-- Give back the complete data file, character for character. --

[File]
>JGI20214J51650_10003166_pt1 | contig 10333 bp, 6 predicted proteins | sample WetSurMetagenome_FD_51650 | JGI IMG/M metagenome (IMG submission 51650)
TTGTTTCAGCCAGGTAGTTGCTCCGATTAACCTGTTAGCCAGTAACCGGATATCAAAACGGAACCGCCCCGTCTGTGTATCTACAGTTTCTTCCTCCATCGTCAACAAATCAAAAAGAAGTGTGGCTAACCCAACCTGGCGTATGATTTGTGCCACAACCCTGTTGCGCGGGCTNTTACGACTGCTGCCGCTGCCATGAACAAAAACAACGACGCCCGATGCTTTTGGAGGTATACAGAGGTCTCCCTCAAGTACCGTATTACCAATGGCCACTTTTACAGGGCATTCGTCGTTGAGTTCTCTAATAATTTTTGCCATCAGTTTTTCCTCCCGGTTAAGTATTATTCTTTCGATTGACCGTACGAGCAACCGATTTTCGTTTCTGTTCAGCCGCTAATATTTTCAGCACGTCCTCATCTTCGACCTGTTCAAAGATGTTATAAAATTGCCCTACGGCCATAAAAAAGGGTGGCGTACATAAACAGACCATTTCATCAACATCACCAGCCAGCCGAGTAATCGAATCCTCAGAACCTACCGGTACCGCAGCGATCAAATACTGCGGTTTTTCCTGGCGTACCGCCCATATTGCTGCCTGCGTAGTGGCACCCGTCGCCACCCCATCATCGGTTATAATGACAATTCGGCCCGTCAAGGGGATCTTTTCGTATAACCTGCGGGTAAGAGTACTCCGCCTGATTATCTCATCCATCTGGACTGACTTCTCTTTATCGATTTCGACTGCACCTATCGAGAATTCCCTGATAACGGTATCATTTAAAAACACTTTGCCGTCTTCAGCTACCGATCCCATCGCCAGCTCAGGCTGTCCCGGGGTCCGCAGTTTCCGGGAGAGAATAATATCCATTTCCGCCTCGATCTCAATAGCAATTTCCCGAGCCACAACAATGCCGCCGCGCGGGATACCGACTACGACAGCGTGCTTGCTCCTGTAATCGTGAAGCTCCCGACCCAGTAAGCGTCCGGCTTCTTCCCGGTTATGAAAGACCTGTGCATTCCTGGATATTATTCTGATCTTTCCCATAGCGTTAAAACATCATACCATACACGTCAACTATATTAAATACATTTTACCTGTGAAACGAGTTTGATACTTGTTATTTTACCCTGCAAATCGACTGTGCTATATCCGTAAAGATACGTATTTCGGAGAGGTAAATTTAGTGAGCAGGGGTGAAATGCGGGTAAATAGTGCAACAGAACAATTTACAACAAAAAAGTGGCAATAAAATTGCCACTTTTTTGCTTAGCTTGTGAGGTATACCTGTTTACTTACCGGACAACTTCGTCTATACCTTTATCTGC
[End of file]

>JGI20214J51650_10003166_pt1 | contig 10333 bp, 6 predicted proteins | sample WetSurMetagenome_FD_51650 | JGI IMG/M metagenome (IMG submission 51650)
TTGTTTCAGCCAGGTAGTTGCTCCGATTAACCTGTTAGCCAGTAACCGGATATCAAAACGGAACCGCCCCGTCTGTGTATCTACAGTTTCTTCCTCCATCGTCAACAAATCAAAAAGAAGTGTGGCTAACCCAACCTGGCGTATGATTTGTGCCACAACCCTGTTGCGCGGGCTNTTACGACTGCTGCCGCTGCCATGAACAAAAACAACGACGCCCGATGCTTTTGGAGGTATACAGAGGTCTCCCTCAAGTACCGTATTACCAATGGCCACTTTTACAGGGCATTCGTCGTTGAGTTCTCTAATAATTTTTGCCATCAGTTTTTCCTCCCGGTTAAGTATTATTCTTTCGATTGACCGTACGAGCAACCGATTTTCGTTTCTGTTCAGCCGCTAATATTTTCAGCACGTCCTCATCTTCGACCTGTTCAAAGATGTTATAAAATTGCCCTACGGCCATAAAAAAGGGTGGCGTACATAAACAGACCATTTCATCAACATCACCAGCCAGCCGAGTAATCGAATCCTCAGAACCTACCGGTACCGCAGCGATCAAATACTGCGGTTTTTCCTGGCGTACCGCCCATATTGCTGCCTGCGTAGTGGCACCCGTCGCCACCCCATCATCGGTTATAATGACAATTCGGCCCGTCAAGGGGATCTTTTCGTATAACCTGCGGGTAAGAGTACTCCGCCTGATTATCTCATCCATCTGGACTGACTTCTCTTTATCGATTTCGACTGCACCTATCGAGAATTCCCTGATAACGGTATCATTTAAAAACACTTTGCCGTCTTCAGCTACCGATCCCATCGCCAGCTCAGGCTGTCCCGGGGTCCGCAGTTTCCGGGAGAGAATAATATCCATTTCCGCCTCGATCTCAATAGCAATTTCCCGAGCCACAACAATGCCGCCGCGCGGGATACCGACTACGACAGCGTGCTTGCTCCTGTAATCGTGAAGCTCCCGACCCAGTAAGCGTCCGGCTTCTTCCCGGTTATGAAAGACCTGTGCATTCCTGGATATTATTCTGATCTTTCCCATAGCGTTAAAACATCATACCATACACGTCAACTATATTAAATACATTTTACCTGTGAAACGAGTTTGATACTTGTTATTTTACCCTGCAAATCGACTGTGCTATATCCGTAAAGATACGTATTTCGGAGAGGTAAATTTAGTGAGCAGGGGTGAAATGCGGGTAAATAGTGCAACAGAACAATTTACAACAAAAAAGTGGCAATAAAATTGCCACTTTTTTGCTTAGCTTGTGAGGTATACCTGTTTACTTACCGGACAACTTCGTCTATACCTTTATCTGC